Jewish World Review August 4, 2000 / 3 Menachem-Av, 5760
Cheney, Abe Lincoln
and Ricky Martin -- do
they add up?
"BY SELECTING Dick Cheney as his vice presidential
running mate," the renowned national television
news commentator intoned last week, "George W.
Bush has made a point of choosing a man 10 or 12
years older than he is."
This was a highly symbolic move, the commentator
said: Cheney "is a contemporary of [George W.
Bush's] father," and by selecting a running mate
approximately the same age as former president
Bush, his son had sent a
deference-to-an-older-generation message to the
Well . . . George W. Bush is 54 years old. Dick
Cheney, far from being 10 or 12 years older, is 59.
A "contemporary" of former president Bush? The
former president is 76.
Cheney may look far older than George W., but he
isn't; his service in the administration of George
W.'s father may endear him to the Bush family, but
as far as chronological age, Cheney and his former
boss aren't even close.
What is interesting about this is the obsession with
age. George W., whatever else you may think of
him, looks great -- any 54-year-old man would be
grateful to look like the Republican
nominee. Dick Cheney looks all of 59; chances are
that when George W. reaches the age of 59, he'll
still look like he's in his early 40s (although, as far
as keeping his youthful appearance, he'd be better
off to lose in November; presidents get old very
All of this has to do with the much-overused word
"gravitas." It means (at least in the context of this
election year) the quality of seriousness, the air of
experience, the weight of somberness and
anti-frivolity. George W. Bush, many say, lacks
gravitas; Dick Cheney oozes it.
And it helps that, at 59, Cheney could pass for 70.
If he had exactly the same amount of governmental
experience, exactly the same biography that he
does now, but he somehow looked like Ricky
Martin, he would be less valuable to the Republican
ticket. Conversely, Al Gore is chock-full of gravitas
-- he may be the gravitasiest politician on the
current Washington scene -- but he's only 52.
Stylistic stiffness aside, Gore might be in better
shape in the polls if he was exactly the same man he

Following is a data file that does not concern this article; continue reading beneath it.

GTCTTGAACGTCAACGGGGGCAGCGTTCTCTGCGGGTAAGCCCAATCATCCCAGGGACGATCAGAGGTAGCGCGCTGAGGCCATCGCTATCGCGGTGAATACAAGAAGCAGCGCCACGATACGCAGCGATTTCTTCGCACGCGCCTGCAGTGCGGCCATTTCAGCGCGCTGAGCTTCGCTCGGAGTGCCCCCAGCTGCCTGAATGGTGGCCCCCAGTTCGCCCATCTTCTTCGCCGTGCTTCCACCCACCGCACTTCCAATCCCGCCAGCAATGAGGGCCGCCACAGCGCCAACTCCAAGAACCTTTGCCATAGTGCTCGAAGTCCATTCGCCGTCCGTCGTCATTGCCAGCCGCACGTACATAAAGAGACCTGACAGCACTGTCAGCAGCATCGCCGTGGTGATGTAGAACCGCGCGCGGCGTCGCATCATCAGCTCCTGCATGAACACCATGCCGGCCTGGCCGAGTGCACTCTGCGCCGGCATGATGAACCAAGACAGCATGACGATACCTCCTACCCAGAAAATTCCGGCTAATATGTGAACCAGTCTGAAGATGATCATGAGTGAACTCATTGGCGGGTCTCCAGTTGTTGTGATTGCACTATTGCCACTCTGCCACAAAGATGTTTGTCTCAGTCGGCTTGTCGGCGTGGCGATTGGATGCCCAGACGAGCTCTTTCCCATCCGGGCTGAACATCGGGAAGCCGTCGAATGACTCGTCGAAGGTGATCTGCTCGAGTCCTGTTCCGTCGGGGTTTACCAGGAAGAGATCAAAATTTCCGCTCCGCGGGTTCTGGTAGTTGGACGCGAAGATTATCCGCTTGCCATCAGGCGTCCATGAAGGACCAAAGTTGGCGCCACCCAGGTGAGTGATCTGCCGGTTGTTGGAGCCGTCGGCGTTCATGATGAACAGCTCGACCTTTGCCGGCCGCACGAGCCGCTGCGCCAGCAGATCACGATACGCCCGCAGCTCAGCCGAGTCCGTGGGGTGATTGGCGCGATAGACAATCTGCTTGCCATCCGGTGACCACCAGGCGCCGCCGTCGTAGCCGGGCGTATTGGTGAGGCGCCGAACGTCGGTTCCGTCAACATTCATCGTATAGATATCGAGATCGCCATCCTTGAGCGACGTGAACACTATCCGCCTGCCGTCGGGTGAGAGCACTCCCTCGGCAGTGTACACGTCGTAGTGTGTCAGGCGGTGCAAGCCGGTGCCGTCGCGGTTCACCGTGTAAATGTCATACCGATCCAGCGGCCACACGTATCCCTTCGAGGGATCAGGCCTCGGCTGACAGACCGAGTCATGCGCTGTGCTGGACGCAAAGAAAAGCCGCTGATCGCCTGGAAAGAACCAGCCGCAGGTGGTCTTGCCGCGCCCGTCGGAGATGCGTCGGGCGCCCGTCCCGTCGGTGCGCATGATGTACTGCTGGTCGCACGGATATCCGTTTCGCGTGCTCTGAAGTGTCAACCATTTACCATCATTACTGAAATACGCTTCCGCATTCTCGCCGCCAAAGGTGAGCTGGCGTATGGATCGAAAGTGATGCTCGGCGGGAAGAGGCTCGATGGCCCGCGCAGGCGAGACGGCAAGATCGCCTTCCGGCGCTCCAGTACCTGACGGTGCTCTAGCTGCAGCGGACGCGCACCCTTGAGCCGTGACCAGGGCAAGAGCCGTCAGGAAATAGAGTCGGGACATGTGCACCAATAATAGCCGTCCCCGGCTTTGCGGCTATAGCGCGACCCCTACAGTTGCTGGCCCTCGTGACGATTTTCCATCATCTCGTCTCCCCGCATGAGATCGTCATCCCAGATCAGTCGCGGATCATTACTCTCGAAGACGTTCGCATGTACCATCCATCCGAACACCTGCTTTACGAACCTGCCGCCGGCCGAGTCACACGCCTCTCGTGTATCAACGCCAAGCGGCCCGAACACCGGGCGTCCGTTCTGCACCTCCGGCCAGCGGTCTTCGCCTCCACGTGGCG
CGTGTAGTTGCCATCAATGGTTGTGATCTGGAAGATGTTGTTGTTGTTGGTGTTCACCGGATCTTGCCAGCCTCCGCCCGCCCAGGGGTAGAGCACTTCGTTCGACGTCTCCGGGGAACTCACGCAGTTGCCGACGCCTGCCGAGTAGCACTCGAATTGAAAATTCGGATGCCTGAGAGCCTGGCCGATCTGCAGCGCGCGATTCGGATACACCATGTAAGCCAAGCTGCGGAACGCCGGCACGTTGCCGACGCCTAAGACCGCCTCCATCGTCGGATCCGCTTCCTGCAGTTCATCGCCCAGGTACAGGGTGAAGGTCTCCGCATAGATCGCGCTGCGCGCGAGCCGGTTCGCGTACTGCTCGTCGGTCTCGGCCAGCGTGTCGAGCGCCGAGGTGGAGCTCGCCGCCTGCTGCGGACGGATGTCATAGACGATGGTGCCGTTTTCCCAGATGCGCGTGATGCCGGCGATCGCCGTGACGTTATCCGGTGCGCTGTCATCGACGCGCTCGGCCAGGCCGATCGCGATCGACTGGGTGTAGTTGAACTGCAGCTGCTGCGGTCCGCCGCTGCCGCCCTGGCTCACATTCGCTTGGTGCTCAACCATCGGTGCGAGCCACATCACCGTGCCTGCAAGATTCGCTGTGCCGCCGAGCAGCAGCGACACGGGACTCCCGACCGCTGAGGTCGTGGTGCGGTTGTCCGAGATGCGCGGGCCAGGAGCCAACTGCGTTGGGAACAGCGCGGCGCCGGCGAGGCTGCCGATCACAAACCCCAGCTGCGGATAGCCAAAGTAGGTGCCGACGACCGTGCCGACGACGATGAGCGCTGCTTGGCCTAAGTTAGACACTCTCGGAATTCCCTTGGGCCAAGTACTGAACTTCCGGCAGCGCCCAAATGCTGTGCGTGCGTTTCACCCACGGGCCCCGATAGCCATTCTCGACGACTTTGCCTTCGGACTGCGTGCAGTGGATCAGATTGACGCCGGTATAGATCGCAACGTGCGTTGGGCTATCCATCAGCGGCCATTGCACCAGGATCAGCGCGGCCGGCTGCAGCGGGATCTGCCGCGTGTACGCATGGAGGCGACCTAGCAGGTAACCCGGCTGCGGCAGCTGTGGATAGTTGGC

is now, but looked like Cheney.
As for young George W. Bush -- is he really that
young? Fifty-four is a pretty good age for a
president, but the fact that Bush the younger
represents a purported youth movement in national
politics ignores the fact that the deeply experienced
two-term departing president he seeks to replace
-- Bill Clinton -- is 53.
What Americans consider a desirable age for
presidents -- and what they consider to be
youthfulness -- appears to be a malleable concept.
George W. might or might not represent a breath of
fresh air in the Oval Office -- but how old do you
think Franklin D. Roosevelt was when he took over
the job? Talk about gravitas. He was 51 when be
became president -- three years younger than
George W. Bush.
And Cheney, the alleged old guy? He's two years
younger than Gerald Ford was
when be became president.
Presidential youthfulness is in the eye of the
beholder. Who's the oldest-seeming president you
can think of? Woodrow Wilson comes to mind.
Now there was a man who seemed older than old.
But he was 56 when he became president -- three
years younger than Dick Cheney, only two years
older than George W.
Fifty-seven when he became president: George
Washington. There's a number that will give
comfort to those who want to portray Dick Cheney
as an old coot, and will also please those who want
to make the argument that Cheney isn't so old after
all. Dick Cheney is two years older than President
George Washington was when he got the job.
But . . . Cheney is five years younger than the first
George Bush was when he became president;
President Bush started the job at 64. And Cheney
is three years younger than Dwight Eisenhower was
-- Ike was 62 when he and Mamie moved to
One more thought with which to leave you today.
Both George W. Bush, at 54, and Dick Cheney, at
59, are older than another fellow who has never
exactly been thought of as a presidential spring
Abraham Lincoln was 52 when he got the job.
Where were we?
Oh. Yes. Dick Cheney is not, national news
commentary to the contrary, a contemporary of
George W. Bush's
JWR contributor Bob Greene is a novelist and columnist. Send your comments to him by clicking here.
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